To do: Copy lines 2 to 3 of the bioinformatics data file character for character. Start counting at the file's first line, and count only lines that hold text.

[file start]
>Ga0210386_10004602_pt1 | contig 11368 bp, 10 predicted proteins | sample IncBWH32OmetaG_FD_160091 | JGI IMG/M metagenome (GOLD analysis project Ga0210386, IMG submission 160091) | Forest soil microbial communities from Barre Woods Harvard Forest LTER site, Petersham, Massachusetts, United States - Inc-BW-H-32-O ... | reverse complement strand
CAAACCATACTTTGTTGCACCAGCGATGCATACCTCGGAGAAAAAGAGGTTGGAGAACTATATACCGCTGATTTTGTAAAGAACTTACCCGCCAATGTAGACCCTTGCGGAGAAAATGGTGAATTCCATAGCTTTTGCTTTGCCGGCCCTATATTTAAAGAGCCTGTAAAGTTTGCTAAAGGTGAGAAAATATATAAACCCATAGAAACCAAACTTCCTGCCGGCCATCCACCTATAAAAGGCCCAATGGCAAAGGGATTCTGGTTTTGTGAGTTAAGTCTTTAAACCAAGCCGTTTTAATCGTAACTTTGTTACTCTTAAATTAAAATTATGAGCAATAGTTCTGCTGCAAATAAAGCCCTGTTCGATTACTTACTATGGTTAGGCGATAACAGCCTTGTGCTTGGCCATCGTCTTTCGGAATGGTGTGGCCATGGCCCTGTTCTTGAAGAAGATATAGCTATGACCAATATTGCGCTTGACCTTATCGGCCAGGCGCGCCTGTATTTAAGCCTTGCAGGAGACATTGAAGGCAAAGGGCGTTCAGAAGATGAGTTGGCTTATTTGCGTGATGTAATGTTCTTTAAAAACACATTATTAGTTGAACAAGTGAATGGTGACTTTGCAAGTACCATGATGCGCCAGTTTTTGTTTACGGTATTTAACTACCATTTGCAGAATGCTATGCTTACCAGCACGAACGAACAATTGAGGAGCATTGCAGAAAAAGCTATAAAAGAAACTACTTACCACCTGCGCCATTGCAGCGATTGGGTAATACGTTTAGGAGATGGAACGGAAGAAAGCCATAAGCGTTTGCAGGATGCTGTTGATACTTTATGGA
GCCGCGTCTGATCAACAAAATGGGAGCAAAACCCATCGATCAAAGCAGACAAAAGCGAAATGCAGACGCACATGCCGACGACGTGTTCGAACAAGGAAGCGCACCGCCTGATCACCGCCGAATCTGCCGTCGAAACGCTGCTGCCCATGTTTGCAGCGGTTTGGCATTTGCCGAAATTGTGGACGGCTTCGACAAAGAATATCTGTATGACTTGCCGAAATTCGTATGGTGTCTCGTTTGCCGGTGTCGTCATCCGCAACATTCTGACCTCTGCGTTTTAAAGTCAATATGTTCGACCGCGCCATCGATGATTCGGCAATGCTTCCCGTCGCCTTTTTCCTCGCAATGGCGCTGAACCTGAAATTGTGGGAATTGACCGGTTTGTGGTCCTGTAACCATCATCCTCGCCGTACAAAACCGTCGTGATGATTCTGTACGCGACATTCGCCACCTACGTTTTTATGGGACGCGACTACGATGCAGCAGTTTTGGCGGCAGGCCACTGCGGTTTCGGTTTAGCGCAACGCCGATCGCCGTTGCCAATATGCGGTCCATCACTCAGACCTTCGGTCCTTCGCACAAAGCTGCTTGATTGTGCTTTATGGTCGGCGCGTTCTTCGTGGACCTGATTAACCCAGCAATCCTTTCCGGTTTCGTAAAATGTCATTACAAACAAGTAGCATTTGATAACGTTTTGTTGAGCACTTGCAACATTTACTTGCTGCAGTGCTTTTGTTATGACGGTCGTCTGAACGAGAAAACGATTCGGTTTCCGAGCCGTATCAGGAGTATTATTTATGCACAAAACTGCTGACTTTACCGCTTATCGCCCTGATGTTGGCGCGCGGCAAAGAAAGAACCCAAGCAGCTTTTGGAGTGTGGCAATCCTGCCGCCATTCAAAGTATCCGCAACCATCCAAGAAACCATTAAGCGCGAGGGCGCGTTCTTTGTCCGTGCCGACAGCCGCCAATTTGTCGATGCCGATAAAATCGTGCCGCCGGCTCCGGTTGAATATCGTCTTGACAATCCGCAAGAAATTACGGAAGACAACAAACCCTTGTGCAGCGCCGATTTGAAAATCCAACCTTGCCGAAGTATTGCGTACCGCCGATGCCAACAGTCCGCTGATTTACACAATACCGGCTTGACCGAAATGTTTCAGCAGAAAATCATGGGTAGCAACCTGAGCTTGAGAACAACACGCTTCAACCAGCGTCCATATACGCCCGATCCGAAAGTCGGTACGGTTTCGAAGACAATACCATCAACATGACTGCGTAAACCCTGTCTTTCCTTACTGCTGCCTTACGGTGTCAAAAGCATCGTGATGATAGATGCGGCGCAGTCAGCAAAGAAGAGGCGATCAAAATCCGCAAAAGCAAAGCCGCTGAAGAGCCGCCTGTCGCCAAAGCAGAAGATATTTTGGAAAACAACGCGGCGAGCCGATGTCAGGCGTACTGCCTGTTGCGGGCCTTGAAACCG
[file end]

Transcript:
CAAACCATACTTTGTTGCACCAGCGATGCATACCTCGGAGAAAAAGAGGTTGGAGAACTATATACCGCTGATTTTGTAAAGAACTTACCCGCCAATGTAGACCCTTGCGGAGAAAATGGTGAATTCCATAGCTTTTGCTTTGCCGGCCCTATATTTAAAGAGCCTGTAAAGTTTGCTAAAGGTGAGAAAATATATAAACCCATAGAAACCAAACTTCCTGCCGGCCATCCACCTATAAAAGGCCCAATGGCAAAGGGATTCTGGTTTTGTGAGTTAAGTCTTTAAACCAAGCCGTTTTAATCGTAACTTTGTTACTCTTAAATTAAAATTATGAGCAATAGTTCTGCTGCAAATAAAGCCCTGTTCGATTACTTACTATGGTTAGGCGATAACAGCCTTGTGCTTGGCCATCGTCTTTCGGAATGGTGTGGCCATGGCCCTGTTCTTGAAGAAGATATAGCTATGACCAATATTGCGCTTGACCTTATCGGCCAGGCGCGCCTGTATTTAAGCCTTGCAGGAGACATTGAAGGCAAAGGGCGTTCAGAAGATGAGTTGGCTTATTTGCGTGATGTAATGTTCTTTAAAAACACATTATTAGTTGAACAAGTGAATGGTGACTTTGCAAGTACCATGATGCGCCAGTTTTTGTTTACGGTATTTAACTACCATTTGCAGAATGCTATGCTTACCAGCACGAACGAACAATTGAGGAGCATTGCAGAAAAAGCTATAAAAGAAACTACTTACCACCTGCGCCATTGCAGCGATTGGGTAATACGTTTAGGAGATGGAACGGAAGAAAGCCATAAGCGTTTGCAGGATGCTGTTGATACTTTATGGA
GCCGCGTCTGATCAACAAAATGGGAGCAAAACCCATCGATCAAAGCAGACAAAAGCGAAATGCAGACGCACATGCCGACGACGTGTTCGAACAAGGAAGCGCACCGCCTGATCACCGCCGAATCTGCCGTCGAAACGCTGCTGCCCATGTTTGCAGCGGTTTGGCATTTGCCGAAATTGTGGACGGCTTCGACAAAGAATATCTGTATGACTTGCCGAAATTCGTATGGTGTCTCGTTTGCCGGTGTCGTCATCCGCAACATTCTGACCTCTGCGTTTTAAAGTCAATATGTTCGACCGCGCCATCGATGATTCGGCAATGCTTCCCGTCGCCTTTTTCCTCGCAATGGCGCTGAACCTGAAATTGTGGGAATTGACCGGTTTGTGGTCCTGTAACCATCATCCTCGCCGTACAAAACCGTCGTGATGATTCTGTACGCGACATTCGCCACCTACGTTTTTATGGGACGCGACTACGATGCAGCAGTTTTGGCGGCAGGCCACTGCGGTTTCGGTTTAGCGCAACGCCGATCGCCGTTGCCAATATGCGGTCCATCACTCAGACCTTCGGTCCTTCGCACAAAGCTGCTTGATTGTGCTTTATGGTCGGCGCGTTCTTCGTGGACCTGATTAACCCAGCAATCCTTTCCGGTTTCGTAAAATGTCATTACAAACAAGTAGCATTTGATAACGTTTTGTTGAGCACTTGCAACATTTACTTGCTGCAGTGCTTTTGTTATGACGGTCGTCTGAACGAGAAAACGATTCGGTTTCCGAGCCGTATCAGGAGTATTATTTATGCACAAAACTGCTGACTTTACCGCTTATCGCCCTGATGTTGGCGCGCGGCAAAGAAAGAACCCAAGCAGCTTTTGGAGTGTGGCAATCCTGCCGCCATTCAAAGTATCCGCAACCATCCAAGAAACCATTAAGCGCGAGGGCGCGTTCTTTGTCCGTGCCGACAGCCGCCAATTTGTCGATGCCGATAAAATCGTGCCGCCGGCTCCGGTTGAATATCGTCTTGACAATCCGCAAGAAATTACGGAAGACAACAAACCCTTGTGCAGCGCCGATTTGAAAATCCAACCTTGCCGAAGTATTGCGTACCGCCGATGCCAACAGTCCGCTGATTTACACAATACCGGCTTGACCGAAATGTTTCAGCAGAAAATCATGGGTAGCAACCTGAGCTTGAGAACAACACGCTTCAACCAGCGTCCATATACGCCCGATCCGAAAGTCGGTACGGTTTCGAAGACAATACCATCAACATGACTGCGTAAACCCTGTCTTTCCTTACTGCTGCCTTACGGTGTCAAAAGCATCGTGATGATAGATGCGGCGCAGTCAGCAAAGAAGAGGCGATCAAAATCCGCAAAAGCAAAGCCGCTGAAGAGCCGCCTGTCGCCAAAGCAGAAGATATTTTGGAAAACAACGCGGCGAGCCGATGTCAGGCGTACTGCCTGTTGCGGGCCTTGAAACCG